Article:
(2020) Max Barry, Hodder & Stoughton, £16.99, hrdbk, 306pp, ISBN 978-1-529-35203-0
This is an honest to goodness piece of space opera, nicely written and with a good story.
It opens with a reminder of how, seven years ago, the situation arose. The science ship Coral Beach was studying bacterial growth in space when it came across aliens. As first contact situations go, this proved disastrous. The aliens, who soon got nicknamed salamanders, had a simple approach to other intelligent life - wipe it out. Although without weapons as such, the salamanders proved formidable as they have the ability to spit quark-gluons, essentially miniature, short-lived black holes, and anything within spitting range is torn apart by the intense gravitational forces. They do not need spacesuits and if enough of them get close enough (literally spitting distance, which is a lot further in space) then even the mightiest of ships will be shredded.
The military of Earth retaliated but during the battle at Fornina Sirius they were crushed. They learnt that the salamanders are hive creatures with no thought of self; they will hurl themselves at an enemy time and time again, suffering huge losses, but slowly learning what works and what does not. The destruction of so many ships and the deaths of thousands of personnel was devastating to the people of Earth yet peace was not an option - it was a war that could only end with the annihilation of one species by the other.
And so they built the Providence class of battleships. Hugely expensive, three miles long and a touch over one million tons, they were almost solid machinery (drives, shields, sensors, and armaments), controlled by the most advanced Artificial Intelligence yet created, and requiring only four crew members.
We join the crew of the fifth ship, which they simply refer to as the Providence, as they board for the first time and start their four year mission to find and destroy as many salamanders as they can. A military AI has chosen the crew from the thousands who have volunteered and undergone rigorous training for the war. Quite what the AI was looking for and how it came to its crew decision is unknown but AIs crunch a lot of data and try to predict every eventuality, so the blend of personalities and abilities might make little sense to ordinary people. The captain is Jolene, the only one with real combat experience and one of the few to survive the battle at Fornina Sirius. Her crew consists of Anders, the Weapons Officer, with Gilly as Intel and Talia as the Life Officer.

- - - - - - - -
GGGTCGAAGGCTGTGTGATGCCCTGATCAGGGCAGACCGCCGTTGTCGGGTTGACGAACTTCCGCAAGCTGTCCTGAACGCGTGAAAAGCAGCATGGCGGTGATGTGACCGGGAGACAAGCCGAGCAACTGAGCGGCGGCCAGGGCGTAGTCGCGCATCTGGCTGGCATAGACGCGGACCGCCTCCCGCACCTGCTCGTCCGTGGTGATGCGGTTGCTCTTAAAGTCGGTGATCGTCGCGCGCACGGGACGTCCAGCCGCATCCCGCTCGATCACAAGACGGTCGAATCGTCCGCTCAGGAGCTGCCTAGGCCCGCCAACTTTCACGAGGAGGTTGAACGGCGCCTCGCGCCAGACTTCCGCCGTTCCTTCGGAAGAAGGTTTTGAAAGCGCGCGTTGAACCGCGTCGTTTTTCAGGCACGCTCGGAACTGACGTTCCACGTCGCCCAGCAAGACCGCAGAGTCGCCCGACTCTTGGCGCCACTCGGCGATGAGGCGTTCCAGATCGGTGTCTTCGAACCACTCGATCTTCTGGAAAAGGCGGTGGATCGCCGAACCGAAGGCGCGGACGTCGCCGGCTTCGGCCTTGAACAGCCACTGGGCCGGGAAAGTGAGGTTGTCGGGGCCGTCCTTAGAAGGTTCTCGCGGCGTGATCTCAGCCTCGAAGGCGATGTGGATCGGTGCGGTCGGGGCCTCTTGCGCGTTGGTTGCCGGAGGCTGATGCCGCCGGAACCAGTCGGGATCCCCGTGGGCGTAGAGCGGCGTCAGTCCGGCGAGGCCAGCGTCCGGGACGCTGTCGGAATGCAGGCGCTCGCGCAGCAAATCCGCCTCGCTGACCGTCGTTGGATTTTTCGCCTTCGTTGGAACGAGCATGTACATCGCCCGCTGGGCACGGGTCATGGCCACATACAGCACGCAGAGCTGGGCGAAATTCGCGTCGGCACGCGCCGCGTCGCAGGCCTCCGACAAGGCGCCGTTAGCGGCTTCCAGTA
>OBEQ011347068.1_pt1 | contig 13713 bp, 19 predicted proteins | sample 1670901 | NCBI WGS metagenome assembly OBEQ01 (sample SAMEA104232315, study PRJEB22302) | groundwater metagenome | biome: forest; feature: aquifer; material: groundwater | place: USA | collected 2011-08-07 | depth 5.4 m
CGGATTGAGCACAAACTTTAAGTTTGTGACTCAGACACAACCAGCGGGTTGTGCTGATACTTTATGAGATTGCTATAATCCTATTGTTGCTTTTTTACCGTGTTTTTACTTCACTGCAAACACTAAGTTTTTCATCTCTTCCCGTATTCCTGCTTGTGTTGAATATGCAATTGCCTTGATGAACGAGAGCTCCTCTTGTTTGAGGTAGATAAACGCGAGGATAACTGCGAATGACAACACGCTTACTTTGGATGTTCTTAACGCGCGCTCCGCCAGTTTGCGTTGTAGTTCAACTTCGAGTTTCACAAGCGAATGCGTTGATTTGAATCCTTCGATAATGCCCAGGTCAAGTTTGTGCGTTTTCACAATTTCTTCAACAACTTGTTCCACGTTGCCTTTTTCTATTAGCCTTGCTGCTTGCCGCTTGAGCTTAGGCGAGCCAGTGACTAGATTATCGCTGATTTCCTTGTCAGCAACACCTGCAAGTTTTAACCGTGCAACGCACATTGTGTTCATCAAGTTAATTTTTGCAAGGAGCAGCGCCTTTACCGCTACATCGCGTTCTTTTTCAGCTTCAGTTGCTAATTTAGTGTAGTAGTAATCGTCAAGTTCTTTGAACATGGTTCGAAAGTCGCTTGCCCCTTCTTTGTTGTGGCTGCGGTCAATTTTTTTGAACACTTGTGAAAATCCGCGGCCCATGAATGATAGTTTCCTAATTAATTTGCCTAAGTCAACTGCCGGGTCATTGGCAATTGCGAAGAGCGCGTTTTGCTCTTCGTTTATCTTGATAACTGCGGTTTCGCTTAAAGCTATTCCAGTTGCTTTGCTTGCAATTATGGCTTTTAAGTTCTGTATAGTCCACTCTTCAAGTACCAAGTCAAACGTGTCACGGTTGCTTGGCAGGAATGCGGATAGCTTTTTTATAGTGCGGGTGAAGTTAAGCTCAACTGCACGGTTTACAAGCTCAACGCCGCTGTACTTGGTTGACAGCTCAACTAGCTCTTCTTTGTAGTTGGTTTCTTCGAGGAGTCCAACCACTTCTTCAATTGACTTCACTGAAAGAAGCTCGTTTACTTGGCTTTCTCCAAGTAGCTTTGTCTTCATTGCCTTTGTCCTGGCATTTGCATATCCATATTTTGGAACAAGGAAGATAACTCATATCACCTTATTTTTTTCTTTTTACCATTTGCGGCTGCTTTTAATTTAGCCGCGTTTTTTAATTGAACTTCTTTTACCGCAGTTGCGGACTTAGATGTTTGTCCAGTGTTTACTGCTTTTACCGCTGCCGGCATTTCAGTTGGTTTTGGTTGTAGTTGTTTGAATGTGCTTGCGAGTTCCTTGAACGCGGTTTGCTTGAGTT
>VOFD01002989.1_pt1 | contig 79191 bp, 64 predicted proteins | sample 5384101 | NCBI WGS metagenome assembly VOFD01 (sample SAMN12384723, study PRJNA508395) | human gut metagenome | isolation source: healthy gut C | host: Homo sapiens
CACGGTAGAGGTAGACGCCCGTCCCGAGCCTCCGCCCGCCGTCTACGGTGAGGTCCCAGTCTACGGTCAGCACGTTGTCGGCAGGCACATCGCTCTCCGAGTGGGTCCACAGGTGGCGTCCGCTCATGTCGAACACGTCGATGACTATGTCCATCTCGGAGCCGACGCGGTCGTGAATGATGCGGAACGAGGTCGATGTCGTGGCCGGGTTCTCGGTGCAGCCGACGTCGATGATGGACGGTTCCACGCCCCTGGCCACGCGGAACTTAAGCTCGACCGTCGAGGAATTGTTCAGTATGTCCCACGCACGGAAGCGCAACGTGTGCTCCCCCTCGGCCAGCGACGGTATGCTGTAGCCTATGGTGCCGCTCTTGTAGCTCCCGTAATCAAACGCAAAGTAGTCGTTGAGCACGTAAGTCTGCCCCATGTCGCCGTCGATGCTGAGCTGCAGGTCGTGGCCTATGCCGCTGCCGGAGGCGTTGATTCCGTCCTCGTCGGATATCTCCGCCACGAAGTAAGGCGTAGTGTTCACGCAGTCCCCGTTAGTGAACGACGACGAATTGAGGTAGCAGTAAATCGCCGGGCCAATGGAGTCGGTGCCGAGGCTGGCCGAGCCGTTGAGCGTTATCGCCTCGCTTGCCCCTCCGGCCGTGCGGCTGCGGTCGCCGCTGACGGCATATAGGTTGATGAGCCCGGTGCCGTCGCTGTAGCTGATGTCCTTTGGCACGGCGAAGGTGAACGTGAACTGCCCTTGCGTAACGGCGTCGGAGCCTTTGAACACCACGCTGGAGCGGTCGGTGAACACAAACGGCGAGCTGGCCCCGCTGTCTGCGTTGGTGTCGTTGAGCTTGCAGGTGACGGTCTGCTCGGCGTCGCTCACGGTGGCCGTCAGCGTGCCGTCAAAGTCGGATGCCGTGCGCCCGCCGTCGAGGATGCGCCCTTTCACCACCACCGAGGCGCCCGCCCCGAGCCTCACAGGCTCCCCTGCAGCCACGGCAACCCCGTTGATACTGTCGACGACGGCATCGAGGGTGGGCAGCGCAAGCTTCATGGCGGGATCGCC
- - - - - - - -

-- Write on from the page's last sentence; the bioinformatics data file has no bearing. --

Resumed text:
The ship’s AI analyses vast quantities of data and makes all the decisions: where to find the enemy, how to go there, and all the tactics during the battles; it does not even talk to them, ever. In fact, it does everything; all the crew really do is monitor screens and report to each other so there is no real point in them being there. The purpose of the crew is simply PR, to reassure the folks back home. They make videos of day-to-day life, the battles, and anything else that will keep up moral at home and justify the vast cost of this most essential of wars to a sceptical public. Although the captain brings discipline to the crew, it is the Life Officer who holds them all together, even though they think of her simply as the vain one who films herself all the time.
Then, over two years into their mission, they receive unexpected orders - to proceed into the Violet Zone, into the heart of salamander territory. There will be no beacons and relays, there will be no news or calls back home - they will be completely on their own for the next six months. Furthermore, once in the VZ, the Providence really gets its teeth stuck into the war and nothing but nothing is going to stop it. With an almost endless ability to repair itself whilst suffering increasing damages as the enemy refines its attacks, the crew wonder if they will ever get home. Indeed, as the battles get bigger and bigger and the enemy tries newer and ever more effective tactics, it looks like the crew may well fall to pieces. Although it appears throughout, and ever more so to them themselves, that they are pointless in a fully automated ship that can effortlessly outthink them in every possible way, the crew will ultimately come into their own - the AI that chose them knew what it was looking for.
As with most stories it follows events through the characters, with each chapter concentrating on an individual as we get to know more about him/her and see things from his/her perspective. It is all woven together very nicely and the pace remains even throughout. The story kicks into action from the first page and builds up to a satisfying ending that works well.
The pages turned effortlessly and I found it a most enjoyable read. The author has written five previous novels, including Lexicon which won an Aurealis Award, and this novel leaves me tempted to try some of those others.
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